As pro-Assad fighters get closer to its border, Israeli leaders tell Iran and Hezbollah to back off. - Josef Federman - Jerusalem Bureau Chief, AP - Tuesday 7/10

As pro
Assad fighters get closer to its border, Israeli leaders tell Iran and Hezbollah to back off.
Josef Federman
Jerusalem Bureau Chief, AP
Tuesday 7/10


When the saying “All roads lead to Rome” was coined, Rome was the power center of the Western World, and the roads came from all directions, from Spain and France, Britain and Germany, Greece and the Middle East.

These days, it seems all air routes, especially for big diplomatic flights from the Middle East, lead to Moscow, and Russian President Vladimir Putin.  The Foreign Minister of Jordan was just there begging Putin to call off his bombers in southwestern Syria. After a brief pause, the Russian resumed air attacks on everything from rebel troop positions to local hospitals and clinics, in support of a Syrian government campaign to take back one of the last remaining areas of resistance to President Bashar al-Assad.  Russian bombers cleared a path for Syrian-Iranian-Hezbollah ground forces to recapture a key highway border crossing into Jordan.

By UN estimations, more than 300,000 Syrian civilians have fled their homes – more to escape the Russian bombing on their villages and town than from the ground forces. Tens of thousands of refugees are camped out, as close as they can get to the closed borders of Jordan and Israel.  Jordan has sent trucks with aid supplies into Syria, even as artillery shells from the attacking Syrian-Iranian-Hezbollah forces have landed inside Jordan.

Israel, has also sent aid convoys to Syrian refugees and its tanks and artillery cannons to the border, and when what Israeli military sources described as a stray Syrian government shell landed in the demilitarized zone separating Israeli-occupied Golan from Syria proper, Israel fired back at was only described as “a Syrian target.”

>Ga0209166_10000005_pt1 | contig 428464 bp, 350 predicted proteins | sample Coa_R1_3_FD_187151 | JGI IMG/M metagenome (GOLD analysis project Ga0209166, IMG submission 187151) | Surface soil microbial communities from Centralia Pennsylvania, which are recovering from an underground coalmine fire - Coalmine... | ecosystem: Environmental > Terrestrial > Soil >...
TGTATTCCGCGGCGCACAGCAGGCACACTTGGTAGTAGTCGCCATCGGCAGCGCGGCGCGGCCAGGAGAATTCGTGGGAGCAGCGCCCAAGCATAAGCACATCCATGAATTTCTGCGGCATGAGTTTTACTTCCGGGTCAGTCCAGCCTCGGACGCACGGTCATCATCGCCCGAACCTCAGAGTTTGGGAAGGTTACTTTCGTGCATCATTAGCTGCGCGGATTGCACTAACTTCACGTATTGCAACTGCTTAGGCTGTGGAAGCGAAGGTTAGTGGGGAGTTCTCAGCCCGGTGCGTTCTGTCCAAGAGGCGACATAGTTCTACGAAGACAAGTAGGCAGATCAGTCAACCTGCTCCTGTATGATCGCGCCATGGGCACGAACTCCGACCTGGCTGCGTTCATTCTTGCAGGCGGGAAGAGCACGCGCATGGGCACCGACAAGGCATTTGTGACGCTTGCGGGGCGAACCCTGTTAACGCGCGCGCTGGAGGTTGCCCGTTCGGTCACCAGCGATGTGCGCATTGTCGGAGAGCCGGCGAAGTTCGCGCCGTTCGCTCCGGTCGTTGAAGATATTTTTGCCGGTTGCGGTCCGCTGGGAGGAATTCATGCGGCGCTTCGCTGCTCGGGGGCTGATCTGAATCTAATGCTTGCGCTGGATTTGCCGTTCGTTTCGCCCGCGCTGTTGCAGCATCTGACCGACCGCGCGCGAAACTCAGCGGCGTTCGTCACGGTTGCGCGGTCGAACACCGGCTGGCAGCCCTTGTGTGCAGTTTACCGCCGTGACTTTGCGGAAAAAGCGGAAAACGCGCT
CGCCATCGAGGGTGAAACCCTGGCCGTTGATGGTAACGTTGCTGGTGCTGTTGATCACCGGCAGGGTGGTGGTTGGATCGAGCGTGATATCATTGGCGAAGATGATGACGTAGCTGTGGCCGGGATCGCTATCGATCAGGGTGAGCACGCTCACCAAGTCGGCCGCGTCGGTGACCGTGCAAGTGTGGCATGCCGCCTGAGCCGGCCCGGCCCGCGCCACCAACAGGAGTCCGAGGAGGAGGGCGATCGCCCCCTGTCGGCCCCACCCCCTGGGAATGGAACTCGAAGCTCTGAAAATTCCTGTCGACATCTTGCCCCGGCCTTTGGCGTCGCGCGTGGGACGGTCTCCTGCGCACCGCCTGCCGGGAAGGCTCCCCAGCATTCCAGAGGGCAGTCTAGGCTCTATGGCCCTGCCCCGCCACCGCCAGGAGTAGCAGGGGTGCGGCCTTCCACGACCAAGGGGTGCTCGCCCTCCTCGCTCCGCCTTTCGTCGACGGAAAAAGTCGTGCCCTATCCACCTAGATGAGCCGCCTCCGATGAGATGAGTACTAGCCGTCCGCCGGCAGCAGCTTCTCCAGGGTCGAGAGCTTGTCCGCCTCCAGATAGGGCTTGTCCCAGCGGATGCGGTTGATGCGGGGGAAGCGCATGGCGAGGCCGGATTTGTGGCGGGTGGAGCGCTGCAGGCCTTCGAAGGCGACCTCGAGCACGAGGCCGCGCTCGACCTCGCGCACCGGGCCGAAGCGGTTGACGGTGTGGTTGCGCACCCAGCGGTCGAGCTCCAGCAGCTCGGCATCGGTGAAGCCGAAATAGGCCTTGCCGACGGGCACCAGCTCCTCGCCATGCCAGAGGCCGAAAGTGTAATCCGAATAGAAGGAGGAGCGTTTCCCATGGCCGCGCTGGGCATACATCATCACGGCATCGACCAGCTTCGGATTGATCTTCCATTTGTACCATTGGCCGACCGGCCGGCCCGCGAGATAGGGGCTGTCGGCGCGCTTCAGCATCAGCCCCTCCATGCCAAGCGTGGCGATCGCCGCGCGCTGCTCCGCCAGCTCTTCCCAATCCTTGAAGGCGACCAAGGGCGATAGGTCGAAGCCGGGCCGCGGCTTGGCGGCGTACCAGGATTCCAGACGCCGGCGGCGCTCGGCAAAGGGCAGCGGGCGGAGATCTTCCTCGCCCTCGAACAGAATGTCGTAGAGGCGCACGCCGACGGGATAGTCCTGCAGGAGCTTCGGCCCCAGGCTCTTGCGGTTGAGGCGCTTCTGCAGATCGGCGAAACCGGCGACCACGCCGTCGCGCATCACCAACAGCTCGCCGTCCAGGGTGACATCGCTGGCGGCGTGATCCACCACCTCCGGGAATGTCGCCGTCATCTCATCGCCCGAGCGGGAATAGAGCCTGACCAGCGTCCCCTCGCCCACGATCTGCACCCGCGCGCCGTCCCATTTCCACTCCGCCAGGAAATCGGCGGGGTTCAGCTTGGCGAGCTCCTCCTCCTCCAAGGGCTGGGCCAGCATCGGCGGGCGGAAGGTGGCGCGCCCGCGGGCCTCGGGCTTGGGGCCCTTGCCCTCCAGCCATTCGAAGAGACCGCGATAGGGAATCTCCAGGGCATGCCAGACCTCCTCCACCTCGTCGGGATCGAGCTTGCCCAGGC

At least 2 Israeli Cabinet Ministers have warned Syrian President Assad to keep his forces out of the buffer zone, one directly to the public, the other more discreetly to his Russian opposite number.  

On Wednesday, the Israeli-Russian conversation about Syria will continue in a face to face meeting between Israeli Prime Minister Binyamin Netanyahu and Russian President Vladimir Putin at the Kremlin.  

It’s been reported, the pro-government ground forces advancing towards the buffer zone and the Golan Heights is commanded by an officer from Hezbollah, and there are many Hezbollah fighters involved.  Iranians are also involved in the attack, but it’s been reported, in much smaller numbers.

Netanyahu has said the presence of Iranian and Hezbollah forces so close to the Israeli border is unacceptable.  But Netanyahu is also expected to argue that the presence of Iranian and Hezbollah fighters anywhere in Syria is dangerous, and against the interests of Russia and Israel.

Back in May, when Israel staged a short series of air attacks on Iranian and Hezbollah positions in Syria, Russia did little more than ask both sides to calm down.  Would Putin’s disengaged policy cover more extensive Israeli attacks to force the Iranians and Lebanese to leave Syria? Getting an answer to this question may be at the heart of Netanyahu’s mission to Moscow.

In Washington, Israel Defense Forces chief Gadi Eisenkot met with his American opposite number, Gen. Joseph Dunford, Chairman of the Joint Chiefs of Staff to talk about the Syrian Government offensive in Southwest Syria and “Iranian military entrenchment in the region.”

The General came to Washington.  His boss, the Prime Minister is going to Moscow.  Is there a message here?



Josef Federman has been the Associated Press Bureau Chief in Jerusalem since 2014.

Federman had written about and helped direct coverage of Israel, the West Bank and Gaza in his previous role as Jerusalem news editor.  

Federman joined the AP as an editor on the international desk in New York in 1993, transferred to Charleston, West Virginia, the following year and returned to the international desk in 1995. 

A native of Westborough, Massachusetts, Federman worked as an editor at The Wall Street Journal from 2000 to 2003 before returning to AP as a correspondent in the Jerusalem bureau. He was named news editor in 2006. 

Federman has been a chairman of the local Foreign Press Association, an organization that promotes press freedom and safety in Israel and the Palestinian areas. He also has covered assignments in Rome, the Hague, the United Nations, Washington and Cairo and has appeared on U.S. and Israeli media.



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